Life After The Winter Olympics

March 1, 2018 by

When The Games Are Over

That South Korean president Moo Jae-in elected to refer to the Winter Olympics in Pyeongchang as the “Peace Games” seemed an amicable shift in the right direction as far as hostility between North Korea and South Korea was concerned. However, experts largely agree that once the United States and South Korea resume military exercises, generally accepted as each trying to intimidate the other, North Korea will once again become fidgety and express its displeasure at the entire situation, causing a sharp rise in tension once more.

The truly tragic story behind the Olympics, however, is that the aftermath of the Winter Games will more likely than not follow the same route as that of most other Olympic Game. In short: the economic situation will very closely simulate the political one. Absolute and utter financial ruin has become commonplace following Olympic Games in any country, which has resulted in fewer and fewer cities stepping up to the place, bid to host in hand.

The scene is always pretty much the same: huge costs that no country can actually afford, large and extravagant venues never to be used again and a whole lot of unhappy locals. The only difference is, Pyeongchang comes with an added twist of plot: a possible new stint of unrest in the peninsula.

Back To Reality

The financial tale is one of over-spending and the long walk to recovery. South Korea spent about 14tn won (approximately £9.3bn), far exceeding the initial highest estimate of £6bn. On the up-side, the budget included the construction of a brand-new high speed rail rink that now transports travellers eastwards from Seoul in under two hours, a definite improvement from what the situation was, an annoying journey by road described by disgruntled passengers as having been a lot like winding through innards.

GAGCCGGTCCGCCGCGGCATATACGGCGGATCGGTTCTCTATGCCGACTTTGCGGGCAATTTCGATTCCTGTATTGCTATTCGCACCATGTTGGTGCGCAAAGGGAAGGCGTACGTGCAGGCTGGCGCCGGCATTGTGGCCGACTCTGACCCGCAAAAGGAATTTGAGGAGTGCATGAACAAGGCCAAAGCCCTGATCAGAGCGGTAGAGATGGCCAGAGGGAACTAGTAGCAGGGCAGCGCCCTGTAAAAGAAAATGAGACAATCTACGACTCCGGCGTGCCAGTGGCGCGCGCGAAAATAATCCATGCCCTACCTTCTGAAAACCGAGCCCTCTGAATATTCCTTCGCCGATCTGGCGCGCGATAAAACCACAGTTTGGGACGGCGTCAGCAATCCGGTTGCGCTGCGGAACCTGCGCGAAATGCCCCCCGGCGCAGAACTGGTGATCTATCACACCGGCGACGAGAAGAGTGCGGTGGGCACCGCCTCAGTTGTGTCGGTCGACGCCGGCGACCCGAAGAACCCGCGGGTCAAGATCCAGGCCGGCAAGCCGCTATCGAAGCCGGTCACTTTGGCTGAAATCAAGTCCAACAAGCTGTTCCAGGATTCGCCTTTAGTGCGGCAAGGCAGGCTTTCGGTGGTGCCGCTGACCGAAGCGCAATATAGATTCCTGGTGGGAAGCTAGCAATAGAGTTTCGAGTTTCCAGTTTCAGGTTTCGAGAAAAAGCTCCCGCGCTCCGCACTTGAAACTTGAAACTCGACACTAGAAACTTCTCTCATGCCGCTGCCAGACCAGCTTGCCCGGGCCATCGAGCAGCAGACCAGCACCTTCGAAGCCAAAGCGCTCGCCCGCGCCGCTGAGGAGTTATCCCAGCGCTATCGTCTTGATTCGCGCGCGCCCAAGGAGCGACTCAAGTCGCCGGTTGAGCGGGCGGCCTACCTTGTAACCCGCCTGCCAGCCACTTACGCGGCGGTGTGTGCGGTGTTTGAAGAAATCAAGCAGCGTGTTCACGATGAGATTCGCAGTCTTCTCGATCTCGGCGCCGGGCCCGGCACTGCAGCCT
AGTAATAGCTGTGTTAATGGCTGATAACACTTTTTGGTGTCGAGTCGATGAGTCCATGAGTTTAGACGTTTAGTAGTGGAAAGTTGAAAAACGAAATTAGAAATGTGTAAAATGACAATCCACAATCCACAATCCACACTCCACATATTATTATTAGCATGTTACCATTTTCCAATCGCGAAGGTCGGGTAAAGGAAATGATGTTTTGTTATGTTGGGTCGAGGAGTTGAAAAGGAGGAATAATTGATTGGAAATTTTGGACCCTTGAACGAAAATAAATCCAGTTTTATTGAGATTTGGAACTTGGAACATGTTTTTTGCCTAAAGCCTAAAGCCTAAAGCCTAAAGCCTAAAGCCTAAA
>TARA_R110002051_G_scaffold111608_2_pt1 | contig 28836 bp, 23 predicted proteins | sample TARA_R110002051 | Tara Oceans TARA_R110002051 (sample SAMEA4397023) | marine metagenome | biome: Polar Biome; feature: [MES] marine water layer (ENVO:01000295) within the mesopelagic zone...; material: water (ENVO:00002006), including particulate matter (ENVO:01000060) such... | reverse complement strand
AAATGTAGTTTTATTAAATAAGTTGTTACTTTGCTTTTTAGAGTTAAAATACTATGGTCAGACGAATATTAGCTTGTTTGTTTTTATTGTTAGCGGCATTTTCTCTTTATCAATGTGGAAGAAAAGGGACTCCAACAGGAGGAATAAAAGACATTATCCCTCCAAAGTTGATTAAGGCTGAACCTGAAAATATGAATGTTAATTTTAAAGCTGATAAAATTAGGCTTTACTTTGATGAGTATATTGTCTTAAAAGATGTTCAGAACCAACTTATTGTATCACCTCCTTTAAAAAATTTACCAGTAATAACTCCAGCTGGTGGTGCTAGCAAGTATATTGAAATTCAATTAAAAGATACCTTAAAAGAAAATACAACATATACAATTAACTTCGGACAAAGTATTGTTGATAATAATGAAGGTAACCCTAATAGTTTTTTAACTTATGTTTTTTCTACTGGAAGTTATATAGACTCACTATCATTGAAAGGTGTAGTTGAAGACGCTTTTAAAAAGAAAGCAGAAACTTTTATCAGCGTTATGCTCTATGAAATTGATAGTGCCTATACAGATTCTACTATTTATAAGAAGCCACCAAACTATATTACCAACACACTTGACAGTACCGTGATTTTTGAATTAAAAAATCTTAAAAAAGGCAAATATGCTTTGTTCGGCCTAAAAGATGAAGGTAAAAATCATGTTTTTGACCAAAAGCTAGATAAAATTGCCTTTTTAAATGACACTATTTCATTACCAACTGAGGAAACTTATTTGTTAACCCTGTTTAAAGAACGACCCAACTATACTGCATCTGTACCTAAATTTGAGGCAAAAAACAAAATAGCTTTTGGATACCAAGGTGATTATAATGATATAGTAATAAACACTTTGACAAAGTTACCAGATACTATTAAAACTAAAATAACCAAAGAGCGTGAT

Unfortunately, there is another side to the infrastructure coin. The waste to trump all others will no doubt be the 35,000 seater Olympic Plaza. The venue will at most be used a total of four more times, for the opening and closing ceremonies of the Olympics and Paralympics, after which it will in all likelihood be torn down. The cost? A cool £78m.

When considering that the county that hosted the Games has a population of only 43,000 and is the poorest in the Gangwon province, one starts to realise the weight of the reality that is the Olympic Games.

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